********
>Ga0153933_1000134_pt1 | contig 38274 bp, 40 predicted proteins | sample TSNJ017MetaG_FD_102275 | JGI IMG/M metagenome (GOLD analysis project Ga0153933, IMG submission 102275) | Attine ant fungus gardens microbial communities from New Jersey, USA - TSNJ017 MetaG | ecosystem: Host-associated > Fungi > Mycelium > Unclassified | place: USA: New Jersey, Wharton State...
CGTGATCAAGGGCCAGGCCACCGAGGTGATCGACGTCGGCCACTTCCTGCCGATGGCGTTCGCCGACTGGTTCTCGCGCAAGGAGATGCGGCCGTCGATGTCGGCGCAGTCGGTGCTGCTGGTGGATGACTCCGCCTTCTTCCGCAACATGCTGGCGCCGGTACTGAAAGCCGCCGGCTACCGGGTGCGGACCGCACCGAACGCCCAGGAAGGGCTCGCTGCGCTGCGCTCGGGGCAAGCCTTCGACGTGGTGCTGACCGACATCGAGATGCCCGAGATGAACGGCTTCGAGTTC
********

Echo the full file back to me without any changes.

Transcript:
>Ga0153933_1000134_pt1 | contig 38274 bp, 40 predicted proteins | sample TSNJ017MetaG_FD_102275 | JGI IMG/M metagenome (GOLD analysis project Ga0153933, IMG submission 102275) | Attine ant fungus gardens microbial communities from New Jersey, USA - TSNJ017 MetaG | ecosystem: Host-associated > Fungi > Mycelium > Unclassified | place: USA: New Jersey, Wharton State...
CGTGATCAAGGGCCAGGCCACCGAGGTGATCGACGTCGGCCACTTCCTGCCGATGGCGTTCGCCGACTGGTTCTCGCGCAAGGAGATGCGGCCGTCGATGTCGGCGCAGTCGGTGCTGCTGGTGGATGACTCCGCCTTCTTCCGCAACATGCTGGCGCCGGTACTGAAAGCCGCCGGCTACCGGGTGCGGACCGCACCGAACGCCCAGGAAGGGCTCGCTGCGCTGCGCTCGGGGCAAGCCTTCGACGTGGTGCTGACCGACATCGAGATGCCCGAGATGAACGGCTTCGAGTTC